Friday, January 05, 2007

System.identityHashCode() - What is it?

Today I learnt about a function called System.identityHashCode(). To understand where it is used, let us consider the following program.
//
// What will be the output of toString() if we override hashCode() function?
//
public class HashCodeTest {

public int hashCode() { return 0xDEADBEEF; }

public static void main(String[] argv) {
HashCodeTest o1 = new HashCodeTest();
HashCodeTest o2 = new HashCodeTest();

System.out.println("Using default toString():");
System.out.println("First: " + o1);
System.out.println("Second: " + o2);

System.out.println("Using System.identityHashCode():");
System.out.println("First: " + System.identityHashCode(o1));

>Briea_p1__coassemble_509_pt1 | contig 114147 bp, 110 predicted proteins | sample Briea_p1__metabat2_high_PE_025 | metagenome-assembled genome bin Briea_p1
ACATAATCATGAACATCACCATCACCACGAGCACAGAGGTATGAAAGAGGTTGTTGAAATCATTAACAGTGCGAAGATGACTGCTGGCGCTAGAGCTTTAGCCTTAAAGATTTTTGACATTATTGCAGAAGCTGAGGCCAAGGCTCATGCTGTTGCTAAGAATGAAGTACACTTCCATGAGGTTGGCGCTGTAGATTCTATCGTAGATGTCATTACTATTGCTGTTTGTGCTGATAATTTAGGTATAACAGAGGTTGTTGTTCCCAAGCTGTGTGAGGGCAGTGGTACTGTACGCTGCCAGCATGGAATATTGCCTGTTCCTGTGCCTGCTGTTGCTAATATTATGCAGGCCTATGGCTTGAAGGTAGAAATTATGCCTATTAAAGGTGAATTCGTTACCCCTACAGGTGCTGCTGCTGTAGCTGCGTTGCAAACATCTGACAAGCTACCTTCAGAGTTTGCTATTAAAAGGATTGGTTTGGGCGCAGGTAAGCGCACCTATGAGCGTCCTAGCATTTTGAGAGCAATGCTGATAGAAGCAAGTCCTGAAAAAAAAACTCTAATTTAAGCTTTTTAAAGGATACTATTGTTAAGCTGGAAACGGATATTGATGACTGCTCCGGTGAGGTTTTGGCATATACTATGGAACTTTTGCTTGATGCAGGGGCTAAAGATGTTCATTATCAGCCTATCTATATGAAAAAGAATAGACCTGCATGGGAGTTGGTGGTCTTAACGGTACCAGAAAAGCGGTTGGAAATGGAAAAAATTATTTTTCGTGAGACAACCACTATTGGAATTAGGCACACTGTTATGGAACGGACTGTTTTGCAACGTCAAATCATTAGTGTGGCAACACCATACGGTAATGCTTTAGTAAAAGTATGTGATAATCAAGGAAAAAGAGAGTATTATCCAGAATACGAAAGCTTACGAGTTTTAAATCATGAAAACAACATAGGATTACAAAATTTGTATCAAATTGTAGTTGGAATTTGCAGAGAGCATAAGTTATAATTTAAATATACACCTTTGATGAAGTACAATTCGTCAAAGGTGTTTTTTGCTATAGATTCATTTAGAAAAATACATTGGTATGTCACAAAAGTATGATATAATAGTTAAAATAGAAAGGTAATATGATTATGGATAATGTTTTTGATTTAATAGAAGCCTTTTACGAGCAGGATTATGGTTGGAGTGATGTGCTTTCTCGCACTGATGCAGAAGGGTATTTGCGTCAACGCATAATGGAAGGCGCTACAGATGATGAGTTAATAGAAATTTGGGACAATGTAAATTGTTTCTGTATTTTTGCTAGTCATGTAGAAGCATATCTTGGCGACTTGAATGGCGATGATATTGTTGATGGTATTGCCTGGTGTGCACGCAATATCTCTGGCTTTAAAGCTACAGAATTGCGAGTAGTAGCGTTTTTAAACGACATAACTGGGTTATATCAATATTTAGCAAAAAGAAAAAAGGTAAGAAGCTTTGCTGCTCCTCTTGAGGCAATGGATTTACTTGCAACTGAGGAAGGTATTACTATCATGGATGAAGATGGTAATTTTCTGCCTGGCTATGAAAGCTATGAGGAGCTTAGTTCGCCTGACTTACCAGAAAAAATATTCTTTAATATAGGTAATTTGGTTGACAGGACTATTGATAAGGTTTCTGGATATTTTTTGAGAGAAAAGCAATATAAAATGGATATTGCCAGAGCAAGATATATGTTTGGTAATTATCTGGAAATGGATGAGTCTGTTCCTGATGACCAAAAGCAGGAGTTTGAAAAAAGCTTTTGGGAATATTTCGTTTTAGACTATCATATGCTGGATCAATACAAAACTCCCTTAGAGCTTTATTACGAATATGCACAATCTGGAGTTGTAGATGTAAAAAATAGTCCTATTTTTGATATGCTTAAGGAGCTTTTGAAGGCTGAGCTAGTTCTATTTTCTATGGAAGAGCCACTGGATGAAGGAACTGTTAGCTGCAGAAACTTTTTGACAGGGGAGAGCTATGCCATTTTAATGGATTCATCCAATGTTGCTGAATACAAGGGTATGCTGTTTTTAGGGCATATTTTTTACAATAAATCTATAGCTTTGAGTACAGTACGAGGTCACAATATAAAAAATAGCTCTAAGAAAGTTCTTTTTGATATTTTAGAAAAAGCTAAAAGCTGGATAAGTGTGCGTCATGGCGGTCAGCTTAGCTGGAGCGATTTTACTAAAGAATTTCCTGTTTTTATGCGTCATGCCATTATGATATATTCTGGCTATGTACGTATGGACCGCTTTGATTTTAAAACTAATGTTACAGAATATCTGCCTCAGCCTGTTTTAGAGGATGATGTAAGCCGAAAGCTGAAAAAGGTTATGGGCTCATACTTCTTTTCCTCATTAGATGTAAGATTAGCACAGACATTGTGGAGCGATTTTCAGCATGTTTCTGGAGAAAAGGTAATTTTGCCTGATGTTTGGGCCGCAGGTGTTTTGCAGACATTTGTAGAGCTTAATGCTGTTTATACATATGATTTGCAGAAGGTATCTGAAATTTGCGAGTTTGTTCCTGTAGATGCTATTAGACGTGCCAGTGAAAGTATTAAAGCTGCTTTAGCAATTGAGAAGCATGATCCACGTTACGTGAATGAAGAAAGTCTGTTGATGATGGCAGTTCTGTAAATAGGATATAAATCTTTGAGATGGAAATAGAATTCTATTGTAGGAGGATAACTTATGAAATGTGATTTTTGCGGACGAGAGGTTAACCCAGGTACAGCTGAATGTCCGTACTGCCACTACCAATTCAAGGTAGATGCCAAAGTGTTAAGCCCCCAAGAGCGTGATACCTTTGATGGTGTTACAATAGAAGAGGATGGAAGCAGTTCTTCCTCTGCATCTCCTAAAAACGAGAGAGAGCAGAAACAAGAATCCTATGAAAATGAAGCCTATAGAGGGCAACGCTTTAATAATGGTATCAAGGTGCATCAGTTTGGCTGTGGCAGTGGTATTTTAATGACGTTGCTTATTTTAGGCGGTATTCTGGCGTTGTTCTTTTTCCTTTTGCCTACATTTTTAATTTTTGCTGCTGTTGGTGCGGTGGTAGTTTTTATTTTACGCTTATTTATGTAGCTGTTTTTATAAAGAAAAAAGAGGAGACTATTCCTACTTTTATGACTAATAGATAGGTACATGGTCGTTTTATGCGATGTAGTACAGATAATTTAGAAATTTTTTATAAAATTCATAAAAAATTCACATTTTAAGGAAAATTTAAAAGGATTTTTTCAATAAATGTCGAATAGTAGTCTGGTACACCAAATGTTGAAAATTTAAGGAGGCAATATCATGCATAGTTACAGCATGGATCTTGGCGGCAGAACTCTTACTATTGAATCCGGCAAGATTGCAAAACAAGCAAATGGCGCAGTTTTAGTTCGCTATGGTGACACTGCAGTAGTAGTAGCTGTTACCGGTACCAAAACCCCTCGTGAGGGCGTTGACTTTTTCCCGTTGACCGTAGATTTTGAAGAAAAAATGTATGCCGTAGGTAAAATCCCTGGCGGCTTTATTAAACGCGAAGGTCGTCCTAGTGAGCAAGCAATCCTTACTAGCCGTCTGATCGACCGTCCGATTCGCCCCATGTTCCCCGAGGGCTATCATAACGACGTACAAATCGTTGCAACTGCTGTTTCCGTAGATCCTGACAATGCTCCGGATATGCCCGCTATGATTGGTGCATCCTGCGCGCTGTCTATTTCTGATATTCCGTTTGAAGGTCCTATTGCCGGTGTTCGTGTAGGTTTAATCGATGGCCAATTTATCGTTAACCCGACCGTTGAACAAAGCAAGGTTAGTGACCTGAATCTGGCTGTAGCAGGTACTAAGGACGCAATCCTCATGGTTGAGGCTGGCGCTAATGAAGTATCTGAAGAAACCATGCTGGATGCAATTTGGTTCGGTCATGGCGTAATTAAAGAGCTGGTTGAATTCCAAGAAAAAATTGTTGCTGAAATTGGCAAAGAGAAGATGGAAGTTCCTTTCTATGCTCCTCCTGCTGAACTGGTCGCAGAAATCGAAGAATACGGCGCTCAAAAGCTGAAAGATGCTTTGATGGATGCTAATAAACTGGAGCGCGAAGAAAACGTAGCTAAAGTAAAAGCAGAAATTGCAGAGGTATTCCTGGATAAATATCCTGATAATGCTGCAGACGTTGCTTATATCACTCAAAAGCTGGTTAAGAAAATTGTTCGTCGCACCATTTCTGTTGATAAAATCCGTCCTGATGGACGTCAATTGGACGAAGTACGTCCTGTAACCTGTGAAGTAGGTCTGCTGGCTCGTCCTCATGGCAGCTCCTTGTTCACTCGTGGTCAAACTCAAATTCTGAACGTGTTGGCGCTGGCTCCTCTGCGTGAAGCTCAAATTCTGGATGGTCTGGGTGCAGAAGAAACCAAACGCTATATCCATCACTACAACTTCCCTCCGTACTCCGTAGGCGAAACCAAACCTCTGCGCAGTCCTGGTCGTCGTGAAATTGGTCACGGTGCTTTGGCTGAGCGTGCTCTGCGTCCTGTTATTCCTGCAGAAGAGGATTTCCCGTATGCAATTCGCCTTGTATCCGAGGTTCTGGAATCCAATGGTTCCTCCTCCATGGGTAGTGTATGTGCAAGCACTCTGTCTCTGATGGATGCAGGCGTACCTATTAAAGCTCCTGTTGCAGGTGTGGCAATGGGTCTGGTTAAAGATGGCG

System.out.println("Second: " + System.identityHashCode(o2));
}
}
This program overrides the function hashCode() which is perfectly legal. As a result of this, you cannot find out the real identity of the object as it would be printed in the default toString() method. The output turns out to be:
Using default toString():
First: HashCodeTest@deadbeef
Second: HashCodeTest@deadbeef
Using System.identityHashCode():
First: 27553328
Second: 4072869

Sometimes you might with to print the identity along with your own message, when you override toString() method. In such instances identityHashCode() function comes handy. If you look at the second part of the program output, the identity hash code for both the objects are unique.

2 comments:

Nareshreddy Kola said...

Thanks so much Roy. It's pretty cleat with your good example and helpful. :)

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